Ife was an ancient city-state and capital of the Yoruba peoples of Nigeria. The ancient town still stands in southwestern Nigeria today, and it remains an important artistic and cultural center in the region, as it was from the eleventh to the fifteenth century c.e. When Leo Frobenius a German traveler first visited Ife in the early twentieth century he was so impressed with the sophistication of the kingdom s artworks that he claimed to have discovered the mythic lost Atlantis ...

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Kane Kwei was born in Teshi, a town in southeastern Ghana, and worked much of his career there. Teshi, which is located about ten kilometers (6 miles) east of the capital Accra, lies in a coastal trading region of Ga-speaking peoples, who have ties to the Dangme, Akan, and Asante There are different versions of the origin of the coffin art tradition but one relates that Kwei s mentor Ata Owoo created the first fantasy coffin in the early 1950s when a cocoa pod shaped palanquin created for a local tribal chief was used as his coffin Encouraged to pursue the new art form by Owoo Kwei began sculpting wooden burial vessels that reflected the occupation of the deceased an eagle coffin for a chief a boat coffin for a fisher a cocoa pod or onion shaped coffin for a farmer or a hen ...

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Antônio Francisco Lisboa, better known by his nickname “Aleijadinho” (the Little Cripple), was born in Villa Rica do Ouro Preto, Minas Gerais, Brazil, where he later distinguished himself as an artist during the baroque and rococo artistic periods. The Minas Gerais variant of the baroque and rococo styles is distinct; unlike the coastal states of Rio de Janeiro and Bahia, whose frequent contact with Portugal kept the art and architecture of those provinces in tune with European artistic developments, Minas Gerias's location in the interior largely insulated it from European influences. Minas Gerais was also a more recently settled province, and it had few convents or monasteries of the regular orders, which would have otherwise encouraged the duplication of European architectural designs.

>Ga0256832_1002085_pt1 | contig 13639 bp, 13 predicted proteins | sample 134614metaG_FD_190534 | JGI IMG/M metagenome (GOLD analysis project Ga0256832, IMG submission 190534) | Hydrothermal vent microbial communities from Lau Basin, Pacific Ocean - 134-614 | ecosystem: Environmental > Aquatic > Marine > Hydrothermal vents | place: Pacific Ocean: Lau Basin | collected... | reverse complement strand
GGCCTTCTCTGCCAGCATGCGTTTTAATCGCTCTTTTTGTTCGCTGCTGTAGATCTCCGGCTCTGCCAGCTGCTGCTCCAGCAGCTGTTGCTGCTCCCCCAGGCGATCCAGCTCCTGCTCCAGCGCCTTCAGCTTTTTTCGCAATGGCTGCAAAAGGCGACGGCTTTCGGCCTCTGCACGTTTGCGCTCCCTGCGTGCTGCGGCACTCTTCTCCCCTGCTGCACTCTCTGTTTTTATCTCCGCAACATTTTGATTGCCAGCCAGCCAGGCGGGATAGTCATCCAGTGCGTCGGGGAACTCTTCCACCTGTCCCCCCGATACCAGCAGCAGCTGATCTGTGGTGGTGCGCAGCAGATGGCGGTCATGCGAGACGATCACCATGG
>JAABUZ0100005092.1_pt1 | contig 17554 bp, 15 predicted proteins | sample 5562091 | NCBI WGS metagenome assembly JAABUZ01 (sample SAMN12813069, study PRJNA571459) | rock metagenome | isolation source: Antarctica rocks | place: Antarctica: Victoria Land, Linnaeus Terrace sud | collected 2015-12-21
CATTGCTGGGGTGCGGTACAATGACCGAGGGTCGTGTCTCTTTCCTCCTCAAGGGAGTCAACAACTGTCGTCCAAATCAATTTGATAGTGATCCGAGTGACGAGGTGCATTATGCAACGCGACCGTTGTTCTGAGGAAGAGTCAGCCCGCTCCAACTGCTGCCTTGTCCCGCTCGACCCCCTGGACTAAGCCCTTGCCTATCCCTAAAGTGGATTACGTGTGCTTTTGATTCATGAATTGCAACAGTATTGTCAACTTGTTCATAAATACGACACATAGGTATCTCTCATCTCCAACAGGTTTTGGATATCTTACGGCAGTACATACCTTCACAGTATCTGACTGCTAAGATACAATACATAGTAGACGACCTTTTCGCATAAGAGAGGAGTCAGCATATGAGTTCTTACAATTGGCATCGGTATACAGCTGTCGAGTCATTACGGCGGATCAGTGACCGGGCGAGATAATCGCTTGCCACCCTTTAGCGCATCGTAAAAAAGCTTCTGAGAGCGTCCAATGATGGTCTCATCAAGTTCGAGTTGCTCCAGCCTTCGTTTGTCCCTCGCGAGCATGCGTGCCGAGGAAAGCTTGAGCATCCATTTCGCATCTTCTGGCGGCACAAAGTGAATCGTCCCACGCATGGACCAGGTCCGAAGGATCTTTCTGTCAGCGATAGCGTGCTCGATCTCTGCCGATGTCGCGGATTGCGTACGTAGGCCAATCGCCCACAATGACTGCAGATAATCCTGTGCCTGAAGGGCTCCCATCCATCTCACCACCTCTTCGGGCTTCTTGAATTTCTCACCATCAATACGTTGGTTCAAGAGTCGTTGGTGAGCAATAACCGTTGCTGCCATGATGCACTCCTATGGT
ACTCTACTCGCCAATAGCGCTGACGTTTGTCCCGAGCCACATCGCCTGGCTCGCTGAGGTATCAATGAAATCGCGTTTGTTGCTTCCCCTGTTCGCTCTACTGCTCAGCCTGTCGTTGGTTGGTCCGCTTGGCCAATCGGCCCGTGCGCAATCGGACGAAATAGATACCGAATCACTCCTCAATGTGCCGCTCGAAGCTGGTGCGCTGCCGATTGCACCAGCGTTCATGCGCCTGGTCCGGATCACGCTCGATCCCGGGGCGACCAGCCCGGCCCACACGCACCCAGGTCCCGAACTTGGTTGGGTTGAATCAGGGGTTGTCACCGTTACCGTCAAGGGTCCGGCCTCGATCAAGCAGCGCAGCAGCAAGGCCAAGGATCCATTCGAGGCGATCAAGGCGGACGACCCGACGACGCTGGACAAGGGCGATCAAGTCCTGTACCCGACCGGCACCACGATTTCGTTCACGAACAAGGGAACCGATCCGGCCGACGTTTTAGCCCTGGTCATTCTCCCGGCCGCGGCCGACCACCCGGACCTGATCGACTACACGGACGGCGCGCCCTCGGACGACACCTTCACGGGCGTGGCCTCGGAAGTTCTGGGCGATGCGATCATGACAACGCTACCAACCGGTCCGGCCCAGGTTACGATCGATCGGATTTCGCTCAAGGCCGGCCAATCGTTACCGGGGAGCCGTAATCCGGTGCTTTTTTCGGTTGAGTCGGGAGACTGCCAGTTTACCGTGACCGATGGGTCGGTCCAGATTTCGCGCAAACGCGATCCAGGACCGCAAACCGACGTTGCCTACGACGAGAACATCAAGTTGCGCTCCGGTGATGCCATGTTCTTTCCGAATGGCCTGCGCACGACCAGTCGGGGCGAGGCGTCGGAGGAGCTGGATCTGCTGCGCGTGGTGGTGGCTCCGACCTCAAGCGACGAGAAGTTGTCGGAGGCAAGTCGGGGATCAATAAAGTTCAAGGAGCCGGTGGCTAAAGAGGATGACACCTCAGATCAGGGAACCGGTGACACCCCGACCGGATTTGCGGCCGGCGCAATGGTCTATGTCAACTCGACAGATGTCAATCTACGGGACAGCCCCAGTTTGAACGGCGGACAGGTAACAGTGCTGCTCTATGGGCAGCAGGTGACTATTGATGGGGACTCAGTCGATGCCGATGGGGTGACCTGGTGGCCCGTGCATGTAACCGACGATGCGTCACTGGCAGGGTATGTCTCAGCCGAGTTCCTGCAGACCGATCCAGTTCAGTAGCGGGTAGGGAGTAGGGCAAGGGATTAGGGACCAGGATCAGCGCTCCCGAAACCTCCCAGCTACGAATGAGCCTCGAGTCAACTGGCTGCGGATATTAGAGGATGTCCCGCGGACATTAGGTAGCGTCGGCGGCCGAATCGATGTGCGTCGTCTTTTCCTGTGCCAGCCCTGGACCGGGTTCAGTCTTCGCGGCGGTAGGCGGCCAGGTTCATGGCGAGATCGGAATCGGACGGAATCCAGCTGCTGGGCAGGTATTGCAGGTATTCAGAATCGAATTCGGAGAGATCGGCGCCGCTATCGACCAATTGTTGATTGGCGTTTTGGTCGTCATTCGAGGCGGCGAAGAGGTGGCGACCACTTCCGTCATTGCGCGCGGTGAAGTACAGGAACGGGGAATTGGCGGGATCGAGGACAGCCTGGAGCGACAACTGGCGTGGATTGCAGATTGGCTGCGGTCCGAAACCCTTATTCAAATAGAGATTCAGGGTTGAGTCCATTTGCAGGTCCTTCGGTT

During the colonial era in Latin America the church was the center of social life and the principal patron of the arts Virtually all of Aleijadinho ...

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Kathleen Sheldon

, Mozambican painter and sculptor, was born in Lourenço Marques (now Maputo), Mozambique, to a Portuguese father and an African mother. Her early schooling was in Mozambique and her later training was in Portugal, where she earned a degree in painting and sculpture. In 1953 she returned to Mozambique and taught in a technical school until 1962. She was influenced by Noémia de Sousa’s poetry, was friends with José Craveirinha, Rui Nogar, and other activists, and from an early stage in her career she incorporated social themes into her art. She married the poet Virgílio de Lemos, the father of her children. She traveled to Portugal to study ceramics with a Gulbenkian Foundation fellowship, and because of the increasing intransigence of Portuguese colonialism in the 1960s she chose to remain in exile, moving to Rome where she has resided since then.